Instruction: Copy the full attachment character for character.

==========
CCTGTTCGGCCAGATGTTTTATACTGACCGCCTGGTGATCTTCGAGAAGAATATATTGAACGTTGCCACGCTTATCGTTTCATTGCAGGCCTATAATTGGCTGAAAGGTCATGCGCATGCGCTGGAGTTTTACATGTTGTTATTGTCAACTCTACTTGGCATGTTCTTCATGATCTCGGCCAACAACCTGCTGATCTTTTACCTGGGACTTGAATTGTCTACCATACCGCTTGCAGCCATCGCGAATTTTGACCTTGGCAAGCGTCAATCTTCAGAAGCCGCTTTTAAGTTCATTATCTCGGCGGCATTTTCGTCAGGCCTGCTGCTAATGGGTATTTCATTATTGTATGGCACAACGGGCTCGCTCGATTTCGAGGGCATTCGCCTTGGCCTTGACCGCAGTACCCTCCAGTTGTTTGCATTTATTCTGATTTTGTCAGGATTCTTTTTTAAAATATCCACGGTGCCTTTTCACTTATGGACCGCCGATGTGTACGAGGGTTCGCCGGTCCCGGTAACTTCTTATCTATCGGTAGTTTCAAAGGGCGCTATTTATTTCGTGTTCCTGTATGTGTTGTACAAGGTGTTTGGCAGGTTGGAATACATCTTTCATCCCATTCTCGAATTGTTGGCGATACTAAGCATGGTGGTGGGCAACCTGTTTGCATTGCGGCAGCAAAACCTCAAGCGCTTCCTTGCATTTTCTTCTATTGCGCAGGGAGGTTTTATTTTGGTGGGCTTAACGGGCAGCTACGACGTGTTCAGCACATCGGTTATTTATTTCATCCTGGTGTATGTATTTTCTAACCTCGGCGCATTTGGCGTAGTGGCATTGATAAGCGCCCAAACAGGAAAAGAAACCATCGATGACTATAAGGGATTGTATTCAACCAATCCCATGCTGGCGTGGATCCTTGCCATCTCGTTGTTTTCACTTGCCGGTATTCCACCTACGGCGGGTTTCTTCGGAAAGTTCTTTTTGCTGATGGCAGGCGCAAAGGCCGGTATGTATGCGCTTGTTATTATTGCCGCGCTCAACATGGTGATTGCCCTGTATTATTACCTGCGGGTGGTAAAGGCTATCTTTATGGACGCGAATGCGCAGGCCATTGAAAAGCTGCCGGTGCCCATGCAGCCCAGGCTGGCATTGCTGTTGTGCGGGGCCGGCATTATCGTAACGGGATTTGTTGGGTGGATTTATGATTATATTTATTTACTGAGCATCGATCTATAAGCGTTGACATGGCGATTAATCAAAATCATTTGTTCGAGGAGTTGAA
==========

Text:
CCTGTTCGGCCAGATGTTTTATACTGACCGCCTGGTGATCTTCGAGAAGAATATATTGAACGTTGCCACGCTTATCGTTTCATTGCAGGCCTATAATTGGCTGAAAGGTCATGCGCATGCGCTGGAGTTTTACATGTTGTTATTGTCAACTCTACTTGGCATGTTCTTCATGATCTCGGCCAACAACCTGCTGATCTTTTACCTGGGACTTGAATTGTCTACCATACCGCTTGCAGCCATCGCGAATTTTGACCTTGGCAAGCGTCAATCTTCAGAAGCCGCTTTTAAGTTCATTATCTCGGCGGCATTTTCGTCAGGCCTGCTGCTAATGGGTATTTCATTATTGTATGGCACAACGGGCTCGCTCGATTTCGAGGGCATTCGCCTTGGCCTTGACCGCAGTACCCTCCAGTTGTTTGCATTTATTCTGATTTTGTCAGGATTCTTTTTTAAAATATCCACGGTGCCTTTTCACTTATGGACCGCCGATGTGTACGAGGGTTCGCCGGTCCCGGTAACTTCTTATCTATCGGTAGTTTCAAAGGGCGCTATTTATTTCGTGTTCCTGTATGTGTTGTACAAGGTGTTTGGCAGGTTGGAATACATCTTTCATCCCATTCTCGAATTGTTGGCGATACTAAGCATGGTGGTGGGCAACCTGTTTGCATTGCGGCAGCAAAACCTCAAGCGCTTCCTTGCATTTTCTTCTATTGCGCAGGGAGGTTTTATTTTGGTGGGCTTAACGGGCAGCTACGACGTGTTCAGCACATCGGTTATTTATTTCATCCTGGTGTATGTATTTTCTAACCTCGGCGCATTTGGCGTAGTGGCATTGATAAGCGCCCAAACAGGAAAAGAAACCATCGATGACTATAAGGGATTGTATTCAACCAATCCCATGCTGGCGTGGATCCTTGCCATCTCGTTGTTTTCACTTGCCGGTATTCCACCTACGGCGGGTTTCTTCGGAAAGTTCTTTTTGCTGATGGCAGGCGCAAAGGCCGGTATGTATGCGCTTGTTATTATTGCCGCGCTCAACATGGTGATTGCCCTGTATTATTACCTGCGGGTGGTAAAGGCTATCTTTATGGACGCGAATGCGCAGGCCATTGAAAAGCTGCCGGTGCCCATGCAGCCCAGGCTGGCATTGCTGTTGTGCGGGGCCGGCATTATCGTAACGGGATTTGTTGGGTGGATTTATGATTATATTTATTTACTGAGCATCGATCTATAAGCGTTGACATGGCGATTAATCAAAATCATTTGTTCGAGGAGTTGAA